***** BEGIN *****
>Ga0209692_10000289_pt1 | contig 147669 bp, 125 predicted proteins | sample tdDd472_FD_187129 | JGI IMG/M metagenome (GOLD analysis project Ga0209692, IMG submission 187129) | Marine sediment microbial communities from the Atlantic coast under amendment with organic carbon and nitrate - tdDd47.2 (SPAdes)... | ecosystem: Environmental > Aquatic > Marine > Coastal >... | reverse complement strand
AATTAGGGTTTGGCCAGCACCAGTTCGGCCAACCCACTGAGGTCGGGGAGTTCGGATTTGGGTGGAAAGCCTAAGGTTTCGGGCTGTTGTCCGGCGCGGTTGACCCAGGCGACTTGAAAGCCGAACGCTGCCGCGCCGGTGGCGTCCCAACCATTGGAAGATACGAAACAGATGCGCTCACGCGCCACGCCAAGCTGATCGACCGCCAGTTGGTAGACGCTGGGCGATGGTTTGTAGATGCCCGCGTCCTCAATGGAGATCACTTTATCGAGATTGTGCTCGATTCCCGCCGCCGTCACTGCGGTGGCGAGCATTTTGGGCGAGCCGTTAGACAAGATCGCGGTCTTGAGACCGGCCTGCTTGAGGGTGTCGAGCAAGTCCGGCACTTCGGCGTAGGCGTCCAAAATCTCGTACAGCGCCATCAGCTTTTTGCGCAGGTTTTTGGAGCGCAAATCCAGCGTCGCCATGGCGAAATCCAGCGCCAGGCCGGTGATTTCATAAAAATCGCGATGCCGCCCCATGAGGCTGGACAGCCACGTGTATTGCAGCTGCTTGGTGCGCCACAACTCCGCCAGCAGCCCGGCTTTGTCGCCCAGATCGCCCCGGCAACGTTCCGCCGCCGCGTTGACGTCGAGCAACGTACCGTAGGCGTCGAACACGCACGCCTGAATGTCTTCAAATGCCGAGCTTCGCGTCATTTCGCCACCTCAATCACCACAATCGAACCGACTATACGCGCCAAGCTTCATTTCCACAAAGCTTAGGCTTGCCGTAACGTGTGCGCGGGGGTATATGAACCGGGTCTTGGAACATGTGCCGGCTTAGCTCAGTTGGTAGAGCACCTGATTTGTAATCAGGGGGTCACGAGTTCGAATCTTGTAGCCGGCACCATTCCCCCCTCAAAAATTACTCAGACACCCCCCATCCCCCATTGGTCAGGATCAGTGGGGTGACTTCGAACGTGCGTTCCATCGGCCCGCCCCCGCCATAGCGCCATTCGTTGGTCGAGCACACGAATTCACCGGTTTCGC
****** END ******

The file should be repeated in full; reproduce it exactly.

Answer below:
>Ga0209692_10000289_pt1 | contig 147669 bp, 125 predicted proteins | sample tdDd472_FD_187129 | JGI IMG/M metagenome (GOLD analysis project Ga0209692, IMG submission 187129) | Marine sediment microbial communities from the Atlantic coast under amendment with organic carbon and nitrate - tdDd47.2 (SPAdes)... | ecosystem: Environmental > Aquatic > Marine > Coastal >... | reverse complement strand
AATTAGGGTTTGGCCAGCACCAGTTCGGCCAACCCACTGAGGTCGGGGAGTTCGGATTTGGGTGGAAAGCCTAAGGTTTCGGGCTGTTGTCCGGCGCGGTTGACCCAGGCGACTTGAAAGCCGAACGCTGCCGCGCCGGTGGCGTCCCAACCATTGGAAGATACGAAACAGATGCGCTCACGCGCCACGCCAAGCTGATCGACCGCCAGTTGGTAGACGCTGGGCGATGGTTTGTAGATGCCCGCGTCCTCAATGGAGATCACTTTATCGAGATTGTGCTCGATTCCCGCCGCCGTCACTGCGGTGGCGAGCATTTTGGGCGAGCCGTTAGACAAGATCGCGGTCTTGAGACCGGCCTGCTTGAGGGTGTCGAGCAAGTCCGGCACTTCGGCGTAGGCGTCCAAAATCTCGTACAGCGCCATCAGCTTTTTGCGCAGGTTTTTGGAGCGCAAATCCAGCGTCGCCATGGCGAAATCCAGCGCCAGGCCGGTGATTTCATAAAAATCGCGATGCCGCCCCATGAGGCTGGACAGCCACGTGTATTGCAGCTGCTTGGTGCGCCACAACTCCGCCAGCAGCCCGGCTTTGTCGCCCAGATCGCCCCGGCAACGTTCCGCCGCCGCGTTGACGTCGAGCAACGTACCGTAGGCGTCGAACACGCACGCCTGAATGTCTTCAAATGCCGAGCTTCGCGTCATTTCGCCACCTCAATCACCACAATCGAACCGACTATACGCGCCAAGCTTCATTTCCACAAAGCTTAGGCTTGCCGTAACGTGTGCGCGGGGGTATATGAACCGGGTCTTGGAACATGTGCCGGCTTAGCTCAGTTGGTAGAGCACCTGATTTGTAATCAGGGGGTCACGAGTTCGAATCTTGTAGCCGGCACCATTCCCCCCTCAAAAATTACTCAGACACCCCCCATCCCCCATTGGTCAGGATCAGTGGGGTGACTTCGAACGTGCGTTCCATCGGCCCGCCCCCGCCATAGCGCCATTCGTTGGTCGAGCACACGAATTCACCGGTTTCGC